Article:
A Kick in the Head, Glimpse the One
I was knocked unconscious in a car crash when I was in high school. It happened in 1971, a few days after the announcement of the death of Jim Morrison in Paris. I was barreling down a dirt road in the hills of Missouri. A pig darted in front of the speeding truck, I slammed on the breaks, and the spinning truck rolled down the hill.
I regained consciousness in Elysium, or was it Eden? For a precious few moments I was nothing but an Eye, hovering in a world that was glowing green. The green Earth was Peace. Conscious, but not yet aware of who or where I was. Was it a glimpse of the One?
Bernardo Kastrup got me started on all this last month with his new book on Schopenhauer. Schopenhauer’s Will is reality, all that is. It is the one consciousness, the primordial Mind. The problem is that Schopenhauer characterized it as a seething Id, endlessly churning with desires. His solution: 19th century European Buddhism. End suffering by losing oneself in art.
Surely the One Mind is more than a blind mass of desire that we need to suppress or escape from. But how can we find out? Why bother?
This unhappy world needs healing. Somehow.
John Dewey once wrote that emotions and imagination are more potent in shaping public sentiment than information and reason. These are mobilized by having values that we all share and prize. He spoke of this mobilization as the common faith of mankind.
Finding a common faith seems impossible these days. Our increasingly virtual lives vaporize our commonalities, splitting us into isolated atoms.
As I write this, people are fleeing New York City. The subways are still empty, as are the office buildings. People, if they can afford it, are fleeing to the hills, that is, the suburbs. Thus we mask our snug and lonely fragmentation by Zoom. Fire consumes California, the golden state.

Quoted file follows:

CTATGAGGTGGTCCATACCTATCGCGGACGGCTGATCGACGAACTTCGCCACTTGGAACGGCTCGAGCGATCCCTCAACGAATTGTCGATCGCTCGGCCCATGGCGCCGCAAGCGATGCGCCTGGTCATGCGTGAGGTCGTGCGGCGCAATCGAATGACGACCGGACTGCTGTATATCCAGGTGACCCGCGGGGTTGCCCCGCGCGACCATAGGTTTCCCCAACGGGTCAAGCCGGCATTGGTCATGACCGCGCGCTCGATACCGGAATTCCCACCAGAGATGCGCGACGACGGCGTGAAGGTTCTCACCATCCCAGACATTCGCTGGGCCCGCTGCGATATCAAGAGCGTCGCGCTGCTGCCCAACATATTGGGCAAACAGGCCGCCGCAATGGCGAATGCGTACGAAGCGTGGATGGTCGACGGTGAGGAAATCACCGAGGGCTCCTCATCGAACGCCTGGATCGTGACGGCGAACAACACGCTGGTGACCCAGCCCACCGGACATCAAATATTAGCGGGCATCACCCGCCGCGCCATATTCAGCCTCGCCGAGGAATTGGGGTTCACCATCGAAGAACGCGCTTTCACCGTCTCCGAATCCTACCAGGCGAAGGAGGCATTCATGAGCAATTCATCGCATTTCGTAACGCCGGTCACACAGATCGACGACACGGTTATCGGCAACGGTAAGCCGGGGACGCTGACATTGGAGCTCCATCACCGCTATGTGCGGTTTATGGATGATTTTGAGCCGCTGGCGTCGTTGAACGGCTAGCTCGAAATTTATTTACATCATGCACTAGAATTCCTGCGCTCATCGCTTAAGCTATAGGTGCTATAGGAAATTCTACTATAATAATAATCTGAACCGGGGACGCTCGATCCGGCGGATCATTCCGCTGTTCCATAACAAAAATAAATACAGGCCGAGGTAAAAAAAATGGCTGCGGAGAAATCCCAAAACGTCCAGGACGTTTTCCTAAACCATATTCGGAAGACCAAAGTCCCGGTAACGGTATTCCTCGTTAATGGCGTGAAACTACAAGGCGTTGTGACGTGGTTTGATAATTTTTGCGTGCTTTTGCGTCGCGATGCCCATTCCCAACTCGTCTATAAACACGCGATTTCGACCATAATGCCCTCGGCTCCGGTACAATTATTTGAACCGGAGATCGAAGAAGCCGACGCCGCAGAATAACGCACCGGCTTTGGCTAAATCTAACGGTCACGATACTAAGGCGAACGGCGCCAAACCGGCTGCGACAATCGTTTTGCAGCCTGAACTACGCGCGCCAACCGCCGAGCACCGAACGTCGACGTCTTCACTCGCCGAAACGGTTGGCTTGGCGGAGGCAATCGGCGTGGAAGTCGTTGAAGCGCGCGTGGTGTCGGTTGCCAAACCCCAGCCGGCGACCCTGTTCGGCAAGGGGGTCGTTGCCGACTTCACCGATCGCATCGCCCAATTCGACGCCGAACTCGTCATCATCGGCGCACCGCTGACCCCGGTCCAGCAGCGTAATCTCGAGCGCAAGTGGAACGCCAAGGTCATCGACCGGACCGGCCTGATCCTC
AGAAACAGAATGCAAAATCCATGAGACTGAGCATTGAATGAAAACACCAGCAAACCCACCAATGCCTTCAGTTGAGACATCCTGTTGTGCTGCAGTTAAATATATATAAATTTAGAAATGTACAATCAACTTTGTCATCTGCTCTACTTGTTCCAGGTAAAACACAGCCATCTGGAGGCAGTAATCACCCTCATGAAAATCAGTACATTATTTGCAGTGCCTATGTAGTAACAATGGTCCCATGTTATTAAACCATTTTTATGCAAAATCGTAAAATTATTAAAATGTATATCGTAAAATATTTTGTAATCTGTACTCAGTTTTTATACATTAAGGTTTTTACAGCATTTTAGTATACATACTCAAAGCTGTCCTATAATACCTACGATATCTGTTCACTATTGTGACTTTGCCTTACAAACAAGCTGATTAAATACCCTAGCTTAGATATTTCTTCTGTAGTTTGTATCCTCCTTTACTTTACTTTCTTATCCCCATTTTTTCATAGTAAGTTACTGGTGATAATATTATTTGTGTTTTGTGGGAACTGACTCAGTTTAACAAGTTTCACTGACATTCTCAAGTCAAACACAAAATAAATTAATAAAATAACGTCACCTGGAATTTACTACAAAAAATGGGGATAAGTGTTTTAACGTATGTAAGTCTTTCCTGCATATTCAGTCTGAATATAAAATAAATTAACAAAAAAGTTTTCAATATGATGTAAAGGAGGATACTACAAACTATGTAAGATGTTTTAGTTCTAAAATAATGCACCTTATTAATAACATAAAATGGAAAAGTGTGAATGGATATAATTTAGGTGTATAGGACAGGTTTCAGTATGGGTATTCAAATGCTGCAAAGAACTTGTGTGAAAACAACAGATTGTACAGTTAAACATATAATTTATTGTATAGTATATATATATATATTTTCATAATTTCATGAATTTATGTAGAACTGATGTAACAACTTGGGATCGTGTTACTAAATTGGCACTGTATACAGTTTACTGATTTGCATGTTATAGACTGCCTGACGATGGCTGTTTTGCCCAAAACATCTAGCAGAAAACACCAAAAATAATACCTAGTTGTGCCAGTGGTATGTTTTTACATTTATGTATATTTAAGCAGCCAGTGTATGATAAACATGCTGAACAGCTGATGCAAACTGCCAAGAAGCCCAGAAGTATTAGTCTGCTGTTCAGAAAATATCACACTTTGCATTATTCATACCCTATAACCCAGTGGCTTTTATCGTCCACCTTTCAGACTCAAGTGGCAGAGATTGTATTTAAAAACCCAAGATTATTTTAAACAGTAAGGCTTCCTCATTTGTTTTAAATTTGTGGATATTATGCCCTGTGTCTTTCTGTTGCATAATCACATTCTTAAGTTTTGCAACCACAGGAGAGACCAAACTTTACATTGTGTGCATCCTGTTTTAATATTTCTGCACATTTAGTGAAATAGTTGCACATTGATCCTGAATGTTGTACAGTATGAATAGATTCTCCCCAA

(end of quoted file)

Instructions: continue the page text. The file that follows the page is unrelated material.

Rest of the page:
Dr. Larry Dossey, in his book One Mind, relates a speech given by Vaclav Havel in 1994 at Independence Hall in Philadelphia, entitled “The Need for Transcendence”:
In today’s multicultural world, the truly reliable path to coexistence and creative cooperation, must start from what is the root of all cultures and what lies infinitely deeper in human hearts and minds than political opinion…it must be rooted in transcendence…Transcendence as a deeply and joyously experienced need to be in harmony even with what we are ourselves are not, what we do not understand…but with which we are nevertheless mysteriously linked because…all this constitutes a single world. Transcendence as the only real alternative to extinction.
Back to Bernardo. In his paper published in Scientific American, he writes about the correlation “mechanisms of brain function impairment and self-transcendence.” He defines self transcendence as a “broadening of one’s sense of self through a step function enrichment of one’s subjective inner life.” The article discusses the effects of cerebral hypoxia, near death experiences, trance, chemical impairment (drugs), and so on. Kastrup cites the experience of neuroanatomist Jill Bolte Taylor after a stroke damaged her left hemisphere:
I felt like a genie liberated from its bottle. The energy of my spirit seemed to flow like a great whale gliding through a sea of silent euphoria
The scientific suggestion proposed by Kastrup is that the neocortex acts as a kind of reducing valve, locking us into our ordinary spatiotemporal world. Knocking this out, even temporarily, allows us to connect with the One Mind.
Very dangerous indeed. Transcendence has never been cheap. Just ask St. Paul on the way to Damascus. Just ask any of the spiritual athletes seriously practicing pranayama. Think the introduction of LSD into the US during the Sixties as a way of inducing mass experiences of transcendence. I’ll leave it up to the reader to frame their own opinion.
So how do we introduce transcendence, a living connection to the One, the Source of all, as a common faith for mankind? I don’t know.